ward the commission's workings Rep. George Meader. of the Sec-
leading to a different pattern of ond Congressional District, will
pressure group influences. give his "Personal Predictions Olson To Tali
Although the project's research Concerning the 83rd Congress," at
director Prof. Morgan Thomas of 3 p.m., tomorrow, in Room 3S ofCt
the political science department the Union before a gathering of on erence
pointed out that security regula- the Young Republicans.
tions have not yet restricted the Ned Simon, president of the YR Prof. Willard C. Olson, dean of
group's study, the tight lid Club, announced that the meeting the School of Education, will be
kept on closed hearings of the is open to Democrats as well as essayist at the two-day- 11th An-
Joint Congressional Committee on Republicans. He also pointed out nual Post-Graduate Dental Re-
Atomic Energy is expected to that a Sunday meeting is unique view of the Detroit District So-
make observation more difficult. to the club. He said that if the ciety Monday in Detroit.
The methodology involved is a discussion proved a success, the His topic will be "Your Child
combination of social and scien- YRs would continue to schedule Patient."
tific analysis. Significant persons future meetings on Sundays. On the day after the meeting,
on the AEC and in Congress will Rep. Meader, who defeated his Prof. Olson will leave for Paris,
be interviewed, experts will be Democratic opponent Prof. John P. France, to serve as a representa-
called in for conferences and all Dawson of the Law School in the tive of the U.S. National Commis-
published hearingsof the commis- recent congressional campaign, sion for UNESCO at a three-weeks
sion will be scrutinized by a sci- has just returned from Washing- Conference on Education and
entific method known as "content ton where he had been terminat- Mental Health of Children of Eur-
analysis." ing his work in the 82nd Congress. ope.
DAILY OFFICIAL BULLETIN

G
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A GM spokesman, in keeping
with strict security measures
being applied to details of the
general's trip, went no further
than a simple confirmation.
The only quotation attributed to
Wilson, 62-year-old head of the
big corporation, was a "yes"-
he had been "asked to go" and
he had accepted.
It was not even divulged who
specifically had made the request
of Wilson.
Up until the final confirmation
the company had avoided either
confirming or denying the pub-
lished report.
"I can't answer that question,"
was the only authorized comment
from Wilson.
Robert Q. Lewis
To P ig 'M'Opera
Robert Q. Lewis, alumnus of the
of the University and well-known
entertainer will appear on Arthur
Godfrey's program at 8 p.m. Mon-
day, and will publicize this year's
Union Opera "No Cover Charge."
"No Cover Charge" will be per-
formed Dec. 10, 11, 12.

Driving home
for
Thanksgiving?
, DRIVE CAREFUL
and
* BE SAFE!

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TnE ANN ARBOR BANK
Main and Huron Streets

State Street at Nickels Arcade

1108 South University

' Daily Classifieds Bring Quick Results *

1, .

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The Daily Official Bulletin is an
official publication of the University
of Michigan for which the Michigan
Daily assumes no editorial responsi-
bility. Publication in it is construc-
tive notice to all members of the
University. Notices should be sent in
TYPEWRITTEN form to Room 2552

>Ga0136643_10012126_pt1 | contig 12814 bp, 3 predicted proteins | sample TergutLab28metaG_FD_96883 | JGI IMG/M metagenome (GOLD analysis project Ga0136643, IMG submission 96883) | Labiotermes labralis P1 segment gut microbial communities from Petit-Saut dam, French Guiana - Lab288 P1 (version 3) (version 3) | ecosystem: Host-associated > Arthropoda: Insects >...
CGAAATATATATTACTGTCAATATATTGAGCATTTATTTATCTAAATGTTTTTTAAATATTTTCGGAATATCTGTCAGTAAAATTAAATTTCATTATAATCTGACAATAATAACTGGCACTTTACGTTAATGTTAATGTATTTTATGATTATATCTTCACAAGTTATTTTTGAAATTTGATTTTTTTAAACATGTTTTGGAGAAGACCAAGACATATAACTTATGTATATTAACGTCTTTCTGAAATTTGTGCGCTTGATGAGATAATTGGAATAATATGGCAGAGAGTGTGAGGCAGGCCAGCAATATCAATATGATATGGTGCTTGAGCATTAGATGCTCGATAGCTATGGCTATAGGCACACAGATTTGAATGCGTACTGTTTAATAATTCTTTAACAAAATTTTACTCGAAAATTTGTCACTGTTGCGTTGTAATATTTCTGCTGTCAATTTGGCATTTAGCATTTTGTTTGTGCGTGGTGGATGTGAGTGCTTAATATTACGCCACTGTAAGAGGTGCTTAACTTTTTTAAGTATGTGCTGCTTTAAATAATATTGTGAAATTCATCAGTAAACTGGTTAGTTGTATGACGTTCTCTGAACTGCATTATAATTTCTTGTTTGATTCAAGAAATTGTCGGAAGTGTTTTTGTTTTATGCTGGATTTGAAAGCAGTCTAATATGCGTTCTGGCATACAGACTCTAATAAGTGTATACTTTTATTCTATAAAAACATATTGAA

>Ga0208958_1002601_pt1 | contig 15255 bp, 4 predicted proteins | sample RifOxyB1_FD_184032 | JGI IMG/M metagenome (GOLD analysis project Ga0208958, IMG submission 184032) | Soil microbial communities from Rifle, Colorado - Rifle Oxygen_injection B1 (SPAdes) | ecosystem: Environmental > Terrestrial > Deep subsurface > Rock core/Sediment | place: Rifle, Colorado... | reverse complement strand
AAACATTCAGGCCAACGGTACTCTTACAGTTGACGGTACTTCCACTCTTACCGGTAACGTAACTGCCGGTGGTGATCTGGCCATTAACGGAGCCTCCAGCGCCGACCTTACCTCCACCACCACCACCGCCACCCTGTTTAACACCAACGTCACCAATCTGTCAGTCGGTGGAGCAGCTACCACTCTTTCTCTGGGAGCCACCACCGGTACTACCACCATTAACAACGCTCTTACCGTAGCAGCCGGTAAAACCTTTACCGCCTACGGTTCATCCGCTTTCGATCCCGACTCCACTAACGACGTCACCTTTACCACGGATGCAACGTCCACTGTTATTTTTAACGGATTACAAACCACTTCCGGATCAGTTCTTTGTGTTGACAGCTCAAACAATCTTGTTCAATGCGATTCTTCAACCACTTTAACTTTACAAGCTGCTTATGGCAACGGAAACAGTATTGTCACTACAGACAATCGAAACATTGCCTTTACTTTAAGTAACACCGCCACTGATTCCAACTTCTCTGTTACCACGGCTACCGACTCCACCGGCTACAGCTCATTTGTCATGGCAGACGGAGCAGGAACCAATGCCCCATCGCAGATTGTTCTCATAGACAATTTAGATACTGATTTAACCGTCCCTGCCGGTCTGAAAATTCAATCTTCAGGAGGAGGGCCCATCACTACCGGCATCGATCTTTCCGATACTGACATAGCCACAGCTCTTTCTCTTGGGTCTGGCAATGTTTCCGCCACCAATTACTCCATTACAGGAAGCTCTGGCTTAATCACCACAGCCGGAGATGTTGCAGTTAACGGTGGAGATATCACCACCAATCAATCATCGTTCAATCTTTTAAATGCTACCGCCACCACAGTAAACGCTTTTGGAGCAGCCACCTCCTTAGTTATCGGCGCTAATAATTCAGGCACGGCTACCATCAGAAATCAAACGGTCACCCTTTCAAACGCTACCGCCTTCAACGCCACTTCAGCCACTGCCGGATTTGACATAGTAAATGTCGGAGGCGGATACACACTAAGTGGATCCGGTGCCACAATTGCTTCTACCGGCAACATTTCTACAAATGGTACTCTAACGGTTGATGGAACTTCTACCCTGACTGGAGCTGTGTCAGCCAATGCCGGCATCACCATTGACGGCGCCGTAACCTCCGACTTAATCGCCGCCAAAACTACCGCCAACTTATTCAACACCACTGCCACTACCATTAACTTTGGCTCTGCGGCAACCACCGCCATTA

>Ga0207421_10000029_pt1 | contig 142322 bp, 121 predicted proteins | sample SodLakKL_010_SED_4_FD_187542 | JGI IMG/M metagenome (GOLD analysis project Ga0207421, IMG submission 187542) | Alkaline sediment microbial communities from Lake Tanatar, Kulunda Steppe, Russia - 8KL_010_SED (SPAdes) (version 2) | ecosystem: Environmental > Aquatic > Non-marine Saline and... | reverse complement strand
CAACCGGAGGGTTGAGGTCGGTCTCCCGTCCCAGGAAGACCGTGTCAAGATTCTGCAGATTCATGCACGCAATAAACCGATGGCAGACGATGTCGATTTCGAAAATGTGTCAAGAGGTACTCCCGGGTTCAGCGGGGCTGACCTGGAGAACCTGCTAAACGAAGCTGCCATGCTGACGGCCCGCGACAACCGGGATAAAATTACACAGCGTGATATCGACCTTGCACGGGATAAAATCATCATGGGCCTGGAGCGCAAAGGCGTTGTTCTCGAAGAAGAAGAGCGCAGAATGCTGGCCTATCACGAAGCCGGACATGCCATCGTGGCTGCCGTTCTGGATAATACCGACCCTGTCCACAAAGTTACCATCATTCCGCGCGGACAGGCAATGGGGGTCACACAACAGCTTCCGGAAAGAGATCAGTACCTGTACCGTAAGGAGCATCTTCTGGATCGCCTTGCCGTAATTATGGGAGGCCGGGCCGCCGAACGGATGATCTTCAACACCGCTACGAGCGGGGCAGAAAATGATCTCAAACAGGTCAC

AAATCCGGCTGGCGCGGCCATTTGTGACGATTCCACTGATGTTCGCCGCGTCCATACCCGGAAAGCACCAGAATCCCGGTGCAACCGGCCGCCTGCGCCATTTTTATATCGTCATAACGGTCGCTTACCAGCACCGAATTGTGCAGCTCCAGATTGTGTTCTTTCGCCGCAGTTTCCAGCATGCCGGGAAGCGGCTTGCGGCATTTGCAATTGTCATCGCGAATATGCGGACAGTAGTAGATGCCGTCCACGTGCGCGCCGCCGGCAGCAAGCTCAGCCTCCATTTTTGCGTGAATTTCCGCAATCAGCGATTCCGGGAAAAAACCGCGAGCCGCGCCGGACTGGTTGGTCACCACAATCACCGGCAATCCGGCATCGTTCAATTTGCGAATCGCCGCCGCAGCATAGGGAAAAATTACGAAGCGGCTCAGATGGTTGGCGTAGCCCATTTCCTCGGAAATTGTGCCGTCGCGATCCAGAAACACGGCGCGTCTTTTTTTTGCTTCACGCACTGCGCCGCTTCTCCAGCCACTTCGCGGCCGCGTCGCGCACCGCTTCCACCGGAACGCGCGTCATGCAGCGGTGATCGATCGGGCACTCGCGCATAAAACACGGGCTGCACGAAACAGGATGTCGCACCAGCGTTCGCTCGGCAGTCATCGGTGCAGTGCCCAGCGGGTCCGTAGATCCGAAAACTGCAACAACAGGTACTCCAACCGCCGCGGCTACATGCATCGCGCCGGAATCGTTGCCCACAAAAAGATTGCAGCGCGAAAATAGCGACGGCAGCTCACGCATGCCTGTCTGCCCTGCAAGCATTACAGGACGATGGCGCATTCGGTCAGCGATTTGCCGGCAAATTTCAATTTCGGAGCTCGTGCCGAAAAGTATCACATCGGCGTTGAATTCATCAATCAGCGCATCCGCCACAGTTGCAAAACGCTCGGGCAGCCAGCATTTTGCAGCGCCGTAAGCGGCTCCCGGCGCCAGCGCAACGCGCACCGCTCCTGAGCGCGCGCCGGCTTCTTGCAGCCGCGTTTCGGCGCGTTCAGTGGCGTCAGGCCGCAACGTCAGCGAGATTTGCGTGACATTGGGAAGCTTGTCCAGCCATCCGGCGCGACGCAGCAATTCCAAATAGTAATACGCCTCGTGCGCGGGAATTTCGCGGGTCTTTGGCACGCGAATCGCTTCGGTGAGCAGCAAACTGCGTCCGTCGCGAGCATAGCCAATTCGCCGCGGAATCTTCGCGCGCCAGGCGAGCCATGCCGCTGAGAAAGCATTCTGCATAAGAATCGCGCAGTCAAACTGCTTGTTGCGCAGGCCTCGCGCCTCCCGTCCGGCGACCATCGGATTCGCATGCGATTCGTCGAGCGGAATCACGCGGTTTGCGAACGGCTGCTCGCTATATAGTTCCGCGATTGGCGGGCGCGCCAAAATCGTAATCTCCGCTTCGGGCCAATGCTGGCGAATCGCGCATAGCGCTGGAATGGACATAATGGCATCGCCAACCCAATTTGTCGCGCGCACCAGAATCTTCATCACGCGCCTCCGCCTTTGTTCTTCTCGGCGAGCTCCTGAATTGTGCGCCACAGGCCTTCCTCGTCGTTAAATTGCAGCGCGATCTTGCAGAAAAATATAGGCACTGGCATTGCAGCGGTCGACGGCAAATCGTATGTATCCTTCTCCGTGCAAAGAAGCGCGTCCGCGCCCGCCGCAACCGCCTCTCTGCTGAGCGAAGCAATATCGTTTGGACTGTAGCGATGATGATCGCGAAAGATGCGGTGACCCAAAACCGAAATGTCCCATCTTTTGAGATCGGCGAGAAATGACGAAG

Administration Building before 3 p.m.
the day preceding publication (before
21 a.m. on Saturday.)
SATURDAY, NOVEMBER 22, 1952
VOL. LXIII, No. 53
Notices
Late permission for women students
who attended the Horowitz concert
Wednesday night, Nov. 19, will be no
later than 11:20 p.m.
Late permission for women students
who attended the Oratorical Associa-
tion Lecture on Thurs., Nov. 20, will
be no later than 10:50 p.m.
Teaching Positions Sn Texas. The
University Bureau of Appointments has
recently received notices of several va-
cancies in Texas. Qualified persons whoe
are interested in teaching in Texas are
advised to contact the University Bu-
reau of Appointments and Occupation-
al Information, 3528 Administration
Building or telephone University ex-
tension 2614.
Lectures
University Lecture, auspices of the
Department of Fine Arts. "Indian In-
fluence on the Pre-Buddhist Art of Chi-
na," Dr. Alfred Salmony, Assistant Pro-
fessor of Fine Arts, New York Univer-
sity, Mon., Nov. 24, 4:15 p.m., Rackham
Amphitheater.
Academic Notices
Orientation seminar in Mathematics
will meet on Mon., Nov. 24, at 3 p.m. in
3001 Angell Hall. The group will discuss
the Axiom of Choice and Logical Dif-
culties. Dr. Rainich will lead the dis-
cussion.
Interdepartmental Seminar in Meth-
ods of Machine Computation. Meeting
of Mon., Nov. 24, postponed because of
conflict with Engineering faculty
meeting. The seminar subject will be
given at the beginning of next semes-
ter.
Events Today
Faculty Sports Night. I.M. Building,
7:30-10:00 p.m. All equipment will be

available for faculty families. For fur-
their information call Mrs. Dixon, 25-
8475.
Newman Club. Watch the Michigan-
Ohio game with friends and faculty
members at the Clubrooms of St. Mary's
Chapel. Refreshments. Game time is 2
p.m.
Saturday Luncheon Discussion, Lane
Hall, 12:15 p.m. Speaker: The Rev. Ed-
ward Burkhardt.
Beacon. Lunch at noon in the League
Cafeteria. Adjourn at 1:15 to Profes-
sor Price's studio in Burton Tower
to read a play.
Coming Events
Speech and Hearing Society. Meeting
Mon., Nov. 24, 7:30 p.m., East Confer-
ence Room of the Rackham Building.
Le Cercle Francais will meet at 8
p.m. Mon., Nov. 24, in the League. The
skit which was presented at the Monte-
Carlo Party will be regiven and otherI
entertainment wil be provided. All stu-
dents are invited.
Hillel is sponsoring a "Rikud" on
Sun., Nov. 23, from 7:30-10:30 p.m. This
will be an evening of dancing, refresh-
ments, and games with prizes. Every-
one is invited.
Hillel Music Committee will meet
Mon., Nov. 24, in the Hillel music room
at 7 p.m. All members and those
who wish to work on the committee
please be present.

Young Democrats will meet on Mon.,
Nov. 24, at 8 p.m. in the Union, Room
3-D. Prof. Samuel Eldersveld, of the
Political Science Dept., will speak on
the implications of the recent, elec-
tion and propose a positive program
for action. All those interested are in-
vited.
Young Republicans. There will be a
general club meeting Sunday afternoon
at 3 p.m. in Room 3-S of the Union.
The speaker will be Congressman George
Meader, from this district. The topic
will be "The New Republican Legisla-